“I told her, ‘I’ve been there. I’m going to make it, right?’ We definitely have a connection.
“Coach Law, she just calms me down. That is why I called coach Law my saint. When I get frustrated or when I am too excited or if I am not energized enough, she gets me going or she can calm me down and bring me back.”
It will take a team effort in the state of Texas with No. 1 Stanford awaiting when the Lady Vols return to Knoxville.
The roster got shorter, but Tennessee is still likely to accelerate the pace, though perhaps let up at times if needed. A young team - three sophomores and a freshman start - would be hard-pressed to run over an entire season without backup, and the loss of Carter is a big one because of guard depth.
“There are only a few women’s basketball teams that play like we do because we aren’t the biggest team, and we understand that, but if we can hold onto that as our identity and then you go up against North Carolina – that’s what they’re known for, they run and everyone knows that – and then we do what we do to them, that gives us a lot of confidence,” Spani said.
“When we go up against Texas and Baylor and Stanford, we can’t abandon our style.”
Tennessee coach Holly Warlick is expected to start: Ariel Massengale, 5-6 sophomore guard, No. 5 (8.3 points per game, 2.0 rebounds per game, 3.8 assists per game), hails from Bolingbrook, Ill.; Meighan Simmons, 5-9 junior guard, No. 10 (17.9 ppg, 3.9 rpg), hails from Cibolo, Texas; Cierra Burdick, 6-2 sophomore forward, No. 11 (8.6 ppg, 6.9 rpg), hails from Charlotte, N.C.; Bashaara Graves, 6-2 freshman forward, No. 12 (15.1 ppg, 7.9 rpg), hails from Clarksville, Tenn.; and Isabelle Harrison, 6-3 sophomore center, No. 20 (11.0 ppg, 8.1 rpg), hails from Nashville, Tenn.
Texas Coach Karen Aston is expected to start: Celina Rodrigo, 5-8 freshman guard, No. 2 (1.9 ppg, 5.1 rpg, 5.1 apg), hails from Marietta, Ga., is fourth in the Big 12 in assists and first among freshmen; Chassidy Fussell 5-10 junior guard, No. 24 (17.6 ppg, 4.6 rpg), hails from Troy, Tenn., sustained a concussion, missed last two games, listed as starter by Texas for Sunday, 10-21 on the season (47.6 percent) from long range; Empress Davenport, 5-7 freshman guard, No. 1 (7.7 ppg, 3.3 rpg), hails from Duncanville, Texas, tallied 11 points in last outing versus Louisiana-Monroe ; Nneka Enemkpali, 6-1 sophomore forward, No. 3 (17.9 ppg, 12.9 rpg), hails from Pflugerville, Texas, only player in Big 12 to average a double-double, has accomplished the feat in six consecutive games, a Texas record, she put up a pair of 20s in points and rebounds against Jackson State on Nov. 20; and Cokie Reed, 6-4 senior post, No. 45 (10.9 ppg, 5.6 rpg), hails from Waco, Texas, tallied 14 points, nine rebounds in last outing.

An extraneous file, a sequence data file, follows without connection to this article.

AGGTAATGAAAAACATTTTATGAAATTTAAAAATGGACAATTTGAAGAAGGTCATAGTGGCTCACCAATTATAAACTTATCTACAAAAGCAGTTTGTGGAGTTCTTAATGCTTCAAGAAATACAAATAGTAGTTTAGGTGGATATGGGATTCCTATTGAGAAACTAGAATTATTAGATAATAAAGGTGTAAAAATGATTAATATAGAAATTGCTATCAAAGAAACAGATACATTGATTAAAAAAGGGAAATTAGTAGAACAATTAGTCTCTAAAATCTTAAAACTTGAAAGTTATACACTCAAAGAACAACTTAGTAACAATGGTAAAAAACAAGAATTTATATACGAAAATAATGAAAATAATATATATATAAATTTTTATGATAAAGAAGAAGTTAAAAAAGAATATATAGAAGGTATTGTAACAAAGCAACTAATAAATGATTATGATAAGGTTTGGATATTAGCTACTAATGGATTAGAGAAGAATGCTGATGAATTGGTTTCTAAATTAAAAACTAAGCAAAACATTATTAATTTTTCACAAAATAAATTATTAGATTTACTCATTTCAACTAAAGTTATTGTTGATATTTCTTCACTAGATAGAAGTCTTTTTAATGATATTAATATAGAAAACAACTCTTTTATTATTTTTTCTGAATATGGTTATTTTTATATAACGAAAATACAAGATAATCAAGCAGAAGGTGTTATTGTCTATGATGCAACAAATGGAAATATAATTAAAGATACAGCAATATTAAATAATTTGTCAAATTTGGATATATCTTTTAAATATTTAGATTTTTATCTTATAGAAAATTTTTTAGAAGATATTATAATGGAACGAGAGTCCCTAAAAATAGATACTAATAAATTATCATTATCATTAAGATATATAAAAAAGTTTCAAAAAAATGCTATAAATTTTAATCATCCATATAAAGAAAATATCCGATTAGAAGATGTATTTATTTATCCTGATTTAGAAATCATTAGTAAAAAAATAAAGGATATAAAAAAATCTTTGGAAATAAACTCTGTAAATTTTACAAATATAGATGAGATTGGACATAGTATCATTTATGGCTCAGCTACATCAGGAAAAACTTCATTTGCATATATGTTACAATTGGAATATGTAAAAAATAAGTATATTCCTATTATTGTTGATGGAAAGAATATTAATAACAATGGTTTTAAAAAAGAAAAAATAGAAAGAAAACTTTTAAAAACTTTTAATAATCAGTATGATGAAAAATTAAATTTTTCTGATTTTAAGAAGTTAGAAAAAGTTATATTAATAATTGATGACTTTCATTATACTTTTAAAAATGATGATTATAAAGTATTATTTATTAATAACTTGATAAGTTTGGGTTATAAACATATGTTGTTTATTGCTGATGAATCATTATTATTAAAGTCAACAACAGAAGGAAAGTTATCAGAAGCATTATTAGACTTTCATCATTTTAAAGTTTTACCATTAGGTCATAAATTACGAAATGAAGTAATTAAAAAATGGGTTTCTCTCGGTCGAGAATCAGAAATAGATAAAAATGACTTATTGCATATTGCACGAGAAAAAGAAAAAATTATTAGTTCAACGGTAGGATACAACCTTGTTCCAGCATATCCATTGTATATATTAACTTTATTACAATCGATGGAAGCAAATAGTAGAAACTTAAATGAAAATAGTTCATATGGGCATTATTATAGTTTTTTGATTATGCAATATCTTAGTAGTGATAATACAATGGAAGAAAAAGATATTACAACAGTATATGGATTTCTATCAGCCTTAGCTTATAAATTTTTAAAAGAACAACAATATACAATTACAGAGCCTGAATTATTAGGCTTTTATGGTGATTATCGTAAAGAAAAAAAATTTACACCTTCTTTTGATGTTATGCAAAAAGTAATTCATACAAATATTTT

Imani McGee-Stafford, a 6-7 freshman center from Los Angeles, Calif., has started one game this season, and averages 9.0 points and 8.1 boards a game. She leads the team with 19 blocks.
Ashley Roberts, a 5-8 junior guard, from Duncanville, Texas, has started three games this season.
Tennessee leads the series with Texas, 21-12. The Lady Vols are 9-6 on the road against the Longhorns with Tennessee taking the 2010 matchup in Austin and Texas claiming the win in 2008. As today, those games also were played in December. The series began in 1978 - and now head coach Holly Warlick played in that game - and the two programs have somehow never met in postseason play. … Something has to give Sunday. Tennessee started the week No. 2 in the country in scoring at 86.0 points per game and has reached 100 points four times this season - twice in exhibitions and regular season games against Rice and North Carolina. Texas is ranked fifth in the country by allowing opponents to shoot just 30.6 percent from the field. Foes tally just 52.0 points a game against the Longhorns. The rebounding column also bears looking at - Texas is No. 2 in the country with a rebound margin of +18.2. Tennessee’s margin is +9.1. … Kathy Harston has carved a path between Tennessee and Texas. She was an assistant coach for the legendary Jody Conradt for 18 years and after Conradt retired she headed to Tennessee in 2008 to serve as director of basketball operations until 2012. She headed back to Texas after the 2011-12 season and is now the Senior Associate Athletics Director for Sports Programs.